Date of Award

6-30-2016

Document Type

Open Access Dissertation

Department

Anthropology

First Advisor

Jennifer F Reynolds

Abstract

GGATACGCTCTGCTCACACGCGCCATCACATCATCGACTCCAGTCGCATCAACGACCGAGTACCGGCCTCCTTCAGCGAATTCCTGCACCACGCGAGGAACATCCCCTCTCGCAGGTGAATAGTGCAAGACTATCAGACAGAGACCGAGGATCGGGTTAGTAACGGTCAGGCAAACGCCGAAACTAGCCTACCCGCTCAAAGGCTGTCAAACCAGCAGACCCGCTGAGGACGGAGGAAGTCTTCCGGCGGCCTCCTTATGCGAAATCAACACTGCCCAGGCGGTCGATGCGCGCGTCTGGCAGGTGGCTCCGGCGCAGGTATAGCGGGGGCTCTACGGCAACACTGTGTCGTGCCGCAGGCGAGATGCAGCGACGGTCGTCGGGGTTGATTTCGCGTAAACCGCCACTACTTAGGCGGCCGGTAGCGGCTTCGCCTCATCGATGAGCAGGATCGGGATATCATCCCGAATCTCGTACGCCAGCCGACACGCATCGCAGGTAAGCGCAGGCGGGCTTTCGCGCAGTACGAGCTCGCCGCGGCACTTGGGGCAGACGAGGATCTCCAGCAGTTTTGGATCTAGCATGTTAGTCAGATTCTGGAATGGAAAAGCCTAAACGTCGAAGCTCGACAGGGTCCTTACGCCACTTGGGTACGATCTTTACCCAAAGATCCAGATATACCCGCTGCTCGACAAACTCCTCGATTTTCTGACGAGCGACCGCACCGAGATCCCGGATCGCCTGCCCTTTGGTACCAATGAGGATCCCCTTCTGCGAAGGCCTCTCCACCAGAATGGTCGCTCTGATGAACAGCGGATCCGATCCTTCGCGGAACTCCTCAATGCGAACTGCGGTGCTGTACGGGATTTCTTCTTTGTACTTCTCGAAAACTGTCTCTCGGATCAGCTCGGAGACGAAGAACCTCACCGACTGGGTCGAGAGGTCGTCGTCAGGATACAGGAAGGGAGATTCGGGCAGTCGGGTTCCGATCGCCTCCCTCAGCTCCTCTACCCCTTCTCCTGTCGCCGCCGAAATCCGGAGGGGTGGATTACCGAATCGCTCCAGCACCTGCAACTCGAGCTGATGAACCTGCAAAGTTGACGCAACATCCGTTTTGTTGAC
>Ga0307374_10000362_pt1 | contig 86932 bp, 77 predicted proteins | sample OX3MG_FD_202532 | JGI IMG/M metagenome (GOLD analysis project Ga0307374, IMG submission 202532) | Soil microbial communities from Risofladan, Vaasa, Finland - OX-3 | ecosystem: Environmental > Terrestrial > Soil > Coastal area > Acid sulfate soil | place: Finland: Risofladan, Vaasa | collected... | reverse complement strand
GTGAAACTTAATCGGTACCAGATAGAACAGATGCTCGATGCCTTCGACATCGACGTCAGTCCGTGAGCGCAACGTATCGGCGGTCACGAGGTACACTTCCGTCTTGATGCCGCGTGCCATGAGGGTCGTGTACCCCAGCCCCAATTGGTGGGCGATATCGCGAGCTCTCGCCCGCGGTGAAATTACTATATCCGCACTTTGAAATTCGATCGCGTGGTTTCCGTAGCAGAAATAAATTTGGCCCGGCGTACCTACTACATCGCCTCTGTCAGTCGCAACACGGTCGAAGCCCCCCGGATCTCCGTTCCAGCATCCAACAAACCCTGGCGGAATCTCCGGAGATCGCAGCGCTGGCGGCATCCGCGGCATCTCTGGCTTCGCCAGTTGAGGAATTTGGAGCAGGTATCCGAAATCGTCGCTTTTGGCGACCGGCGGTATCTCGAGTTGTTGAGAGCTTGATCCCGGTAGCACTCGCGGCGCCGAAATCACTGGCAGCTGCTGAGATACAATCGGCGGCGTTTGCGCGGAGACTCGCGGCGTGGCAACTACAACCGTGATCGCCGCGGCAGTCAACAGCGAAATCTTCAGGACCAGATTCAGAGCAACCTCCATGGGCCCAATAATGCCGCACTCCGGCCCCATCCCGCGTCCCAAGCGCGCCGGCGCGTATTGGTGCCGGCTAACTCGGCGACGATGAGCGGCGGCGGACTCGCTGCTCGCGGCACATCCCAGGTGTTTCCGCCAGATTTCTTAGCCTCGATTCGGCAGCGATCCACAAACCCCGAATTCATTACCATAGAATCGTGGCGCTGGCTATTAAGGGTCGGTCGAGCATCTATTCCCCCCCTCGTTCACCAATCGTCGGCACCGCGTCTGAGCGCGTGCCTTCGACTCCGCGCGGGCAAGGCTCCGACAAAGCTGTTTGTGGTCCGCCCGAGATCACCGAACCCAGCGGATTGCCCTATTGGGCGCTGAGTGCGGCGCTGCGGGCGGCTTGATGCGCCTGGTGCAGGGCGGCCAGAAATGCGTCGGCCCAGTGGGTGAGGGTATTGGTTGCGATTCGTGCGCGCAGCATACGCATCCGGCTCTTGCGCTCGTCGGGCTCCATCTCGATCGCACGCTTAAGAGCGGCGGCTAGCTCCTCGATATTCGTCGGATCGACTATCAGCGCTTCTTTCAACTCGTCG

This study explores the affective dimensions and intersecting politics of service operations for North Koreans, focusing on semi-government institutions, Hana Centers in two different regions of South Korea. It probes into how bureaucratic service institutions for North Koreans operate on the ground using affect-laden languages and practices in creating a specific type of clientele subjectivity. This study also points out how the state bureaucracies identifying themselves as “practical” and “neutral” agencies reveal contradictory and fragmented governing which is antithetical to how the state institutions are imagined. There are underlying politics working in the realm of a so-called neutral service agency, such as Cold War memories, imagined homogeneity regarding ethnicity, and neoliberal changes in the welfare area and beyond. Even though these are hidden on public and formal policy and statements, they inevitably emerge in unexpected contexts in forms of mistrust, conflicts and anxiety among the service providers and the recipients. Through ethnographic research, this study highlights flexible, performative and emotional aspects of the relationships between the service providers and the service recipients by attending to affective dimensions. It finds that desirable figures of North Korean clientship are represented differently, depending on distinctive characteristics of the locations as well as different modes of governing.

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